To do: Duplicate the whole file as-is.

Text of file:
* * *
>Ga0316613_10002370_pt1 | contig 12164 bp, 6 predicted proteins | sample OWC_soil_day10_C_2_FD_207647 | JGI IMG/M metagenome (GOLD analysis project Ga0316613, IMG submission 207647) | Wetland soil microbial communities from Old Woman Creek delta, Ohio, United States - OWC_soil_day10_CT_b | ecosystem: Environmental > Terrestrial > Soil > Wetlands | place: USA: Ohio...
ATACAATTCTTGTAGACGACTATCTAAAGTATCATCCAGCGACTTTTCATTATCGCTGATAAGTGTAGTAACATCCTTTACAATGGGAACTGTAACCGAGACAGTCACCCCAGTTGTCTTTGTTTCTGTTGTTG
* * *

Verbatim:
>Ga0316613_10002370_pt1 | contig 12164 bp, 6 predicted proteins | sample OWC_soil_day10_C_2_FD_207647 | JGI IMG/M metagenome (GOLD analysis project Ga0316613, IMG submission 207647) | Wetland soil microbial communities from Old Woman Creek delta, Ohio, United States - OWC_soil_day10_CT_b | ecosystem: Environmental > Terrestrial > Soil > Wetlands | place: USA: Ohio...
ATACAATTCTTGTAGACGACTATCTAAAGTATCATCCAGCGACTTTTCATTATCGCTGATAAGTGTAGTAACATCCTTTACAATGGGAACTGTAACCGAGACAGTCACCCCAGTTGTCTTTGTTTCTGTTGTTG